Yes. It is now possible (starting in October, 2017) to get New York criminal convictions sealed in New York thanks to a new conviction sealing law, Criminal Procedure Law Section 160.59. This is a sealing law, not an expungement law. People often use the term sealing and expungement as if they are the same thing, but they are not. Expungement means erasing all information about the conviction from the universe. The new conviction sealing law in New York does not do that. In this case, sealing means hiding the information from the public and even the Government for most purposes, but law enforcement will be given access to the information under limited circumstances. As a general rule this new sealing law in New York will provide exactly the relief people are looking for and allow them to move on from the conviction or convictions that have been haunting them.
The new law means that up to two convictions can be sealed, and one of them can be a felony.
There are some exceptions and rules, however. Violent felony offenses (and most sex offenses) will not be eligible for sealing under the new sealing law. Also, those with more than two convictions will not be eligible to take advantage of Section 160.59. Further, ten years must have gone by since the conviction. Anyone who has a criminal conviction should review his or her situation with a lawyer in order to carefully review eligibility. We have developed a rough online New York eligibility for conviction sealing quiz for people to get an idea, but anyone using this quiz should verify the result (either way) with a real live human criminal defense lawyer.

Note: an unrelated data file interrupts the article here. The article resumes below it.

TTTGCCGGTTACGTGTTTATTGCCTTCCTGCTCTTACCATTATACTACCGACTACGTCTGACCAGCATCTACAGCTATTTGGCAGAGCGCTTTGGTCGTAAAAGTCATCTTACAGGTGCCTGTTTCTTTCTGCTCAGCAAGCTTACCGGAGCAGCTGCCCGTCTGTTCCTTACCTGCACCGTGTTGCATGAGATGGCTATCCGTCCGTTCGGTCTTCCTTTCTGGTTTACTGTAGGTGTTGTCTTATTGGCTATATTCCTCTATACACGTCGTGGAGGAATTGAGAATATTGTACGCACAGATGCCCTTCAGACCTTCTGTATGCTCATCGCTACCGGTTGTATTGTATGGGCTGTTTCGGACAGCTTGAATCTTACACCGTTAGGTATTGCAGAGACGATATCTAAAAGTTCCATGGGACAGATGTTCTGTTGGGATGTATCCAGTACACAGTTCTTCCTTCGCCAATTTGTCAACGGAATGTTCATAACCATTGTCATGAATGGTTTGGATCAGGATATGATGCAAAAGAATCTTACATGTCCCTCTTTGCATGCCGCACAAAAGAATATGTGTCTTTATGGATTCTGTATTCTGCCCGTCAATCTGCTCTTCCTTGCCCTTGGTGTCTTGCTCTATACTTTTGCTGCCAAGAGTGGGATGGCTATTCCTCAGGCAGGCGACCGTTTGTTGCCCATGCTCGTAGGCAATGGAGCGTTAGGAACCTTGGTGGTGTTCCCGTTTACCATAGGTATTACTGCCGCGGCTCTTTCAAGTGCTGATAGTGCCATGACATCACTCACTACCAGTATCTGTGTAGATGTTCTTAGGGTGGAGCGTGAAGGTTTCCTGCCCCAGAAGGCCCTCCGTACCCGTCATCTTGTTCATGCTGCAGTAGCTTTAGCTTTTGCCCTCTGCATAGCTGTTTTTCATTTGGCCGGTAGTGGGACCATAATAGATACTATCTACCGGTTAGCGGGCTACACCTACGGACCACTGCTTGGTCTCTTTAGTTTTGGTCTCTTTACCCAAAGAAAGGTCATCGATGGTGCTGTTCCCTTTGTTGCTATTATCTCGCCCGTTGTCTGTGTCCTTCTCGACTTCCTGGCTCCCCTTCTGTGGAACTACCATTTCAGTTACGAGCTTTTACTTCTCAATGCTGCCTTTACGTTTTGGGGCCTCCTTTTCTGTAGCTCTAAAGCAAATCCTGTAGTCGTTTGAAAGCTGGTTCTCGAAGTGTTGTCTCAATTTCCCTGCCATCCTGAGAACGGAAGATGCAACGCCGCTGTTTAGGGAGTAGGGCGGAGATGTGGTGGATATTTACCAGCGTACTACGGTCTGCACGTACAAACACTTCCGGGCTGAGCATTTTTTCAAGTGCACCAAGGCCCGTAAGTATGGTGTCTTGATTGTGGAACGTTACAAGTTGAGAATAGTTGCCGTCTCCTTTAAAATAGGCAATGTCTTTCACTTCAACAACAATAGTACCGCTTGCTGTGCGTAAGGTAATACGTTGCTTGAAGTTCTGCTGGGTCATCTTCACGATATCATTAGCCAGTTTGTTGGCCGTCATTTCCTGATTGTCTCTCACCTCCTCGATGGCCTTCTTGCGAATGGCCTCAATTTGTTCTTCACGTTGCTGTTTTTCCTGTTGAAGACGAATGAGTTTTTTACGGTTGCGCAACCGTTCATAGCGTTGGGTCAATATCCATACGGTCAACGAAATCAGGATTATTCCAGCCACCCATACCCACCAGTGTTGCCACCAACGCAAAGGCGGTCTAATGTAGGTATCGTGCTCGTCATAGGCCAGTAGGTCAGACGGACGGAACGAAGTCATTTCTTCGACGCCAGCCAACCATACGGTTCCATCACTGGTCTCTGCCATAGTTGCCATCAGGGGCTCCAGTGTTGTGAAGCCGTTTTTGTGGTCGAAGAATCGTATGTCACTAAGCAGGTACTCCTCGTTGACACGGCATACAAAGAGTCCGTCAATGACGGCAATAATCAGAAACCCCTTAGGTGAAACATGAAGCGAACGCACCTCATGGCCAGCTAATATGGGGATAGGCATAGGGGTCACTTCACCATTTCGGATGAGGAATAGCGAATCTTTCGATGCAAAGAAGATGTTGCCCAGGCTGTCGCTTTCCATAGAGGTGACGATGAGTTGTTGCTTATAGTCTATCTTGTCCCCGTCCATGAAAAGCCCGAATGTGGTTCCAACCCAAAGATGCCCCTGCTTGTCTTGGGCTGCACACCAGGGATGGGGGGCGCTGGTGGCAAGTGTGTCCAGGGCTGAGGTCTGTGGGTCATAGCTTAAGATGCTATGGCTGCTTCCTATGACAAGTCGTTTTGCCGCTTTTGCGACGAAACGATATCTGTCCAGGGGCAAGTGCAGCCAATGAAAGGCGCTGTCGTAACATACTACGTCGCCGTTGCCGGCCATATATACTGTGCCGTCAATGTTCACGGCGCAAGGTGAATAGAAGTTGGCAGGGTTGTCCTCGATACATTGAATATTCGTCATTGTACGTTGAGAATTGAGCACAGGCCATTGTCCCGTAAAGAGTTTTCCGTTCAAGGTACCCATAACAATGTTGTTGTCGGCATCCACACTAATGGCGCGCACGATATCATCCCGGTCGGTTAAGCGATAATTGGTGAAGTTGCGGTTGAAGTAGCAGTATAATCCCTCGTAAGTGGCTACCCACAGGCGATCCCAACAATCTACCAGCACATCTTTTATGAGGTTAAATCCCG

The new sealing law in New York requires that a fairly complex motion be prepared, filed, and argued to the Court that sentenced the person convicted. There is the possibility of a hearing. Therefore, this is not the sort of thing that can be done in a casual way, like filling out some form at the DMV. The level of complexity and depth of the motion will demand that a lawyer be engaged to make it in order to have the best chance of success. The motion is more than simply a place to review the good things the person has done. The motion to seal requires an analysis of the underlying charges as well as an analysis of any other criminal history (including cases that did not result in convictions). Therefore it will involve reviewing case files and it will require understanding of the negotiation process in the court where the case is being argued. Sentencing transcripts will likely need to be ordered and reviewed in order to be best prepared to address the factors required to be addressed by the sealing statute.
A person wishing to have the greatest likelihood of success with a motion to seal a conviction under Section 160.59 will be well advised to obtain the services of an attorney to make a motion to seal a conviction.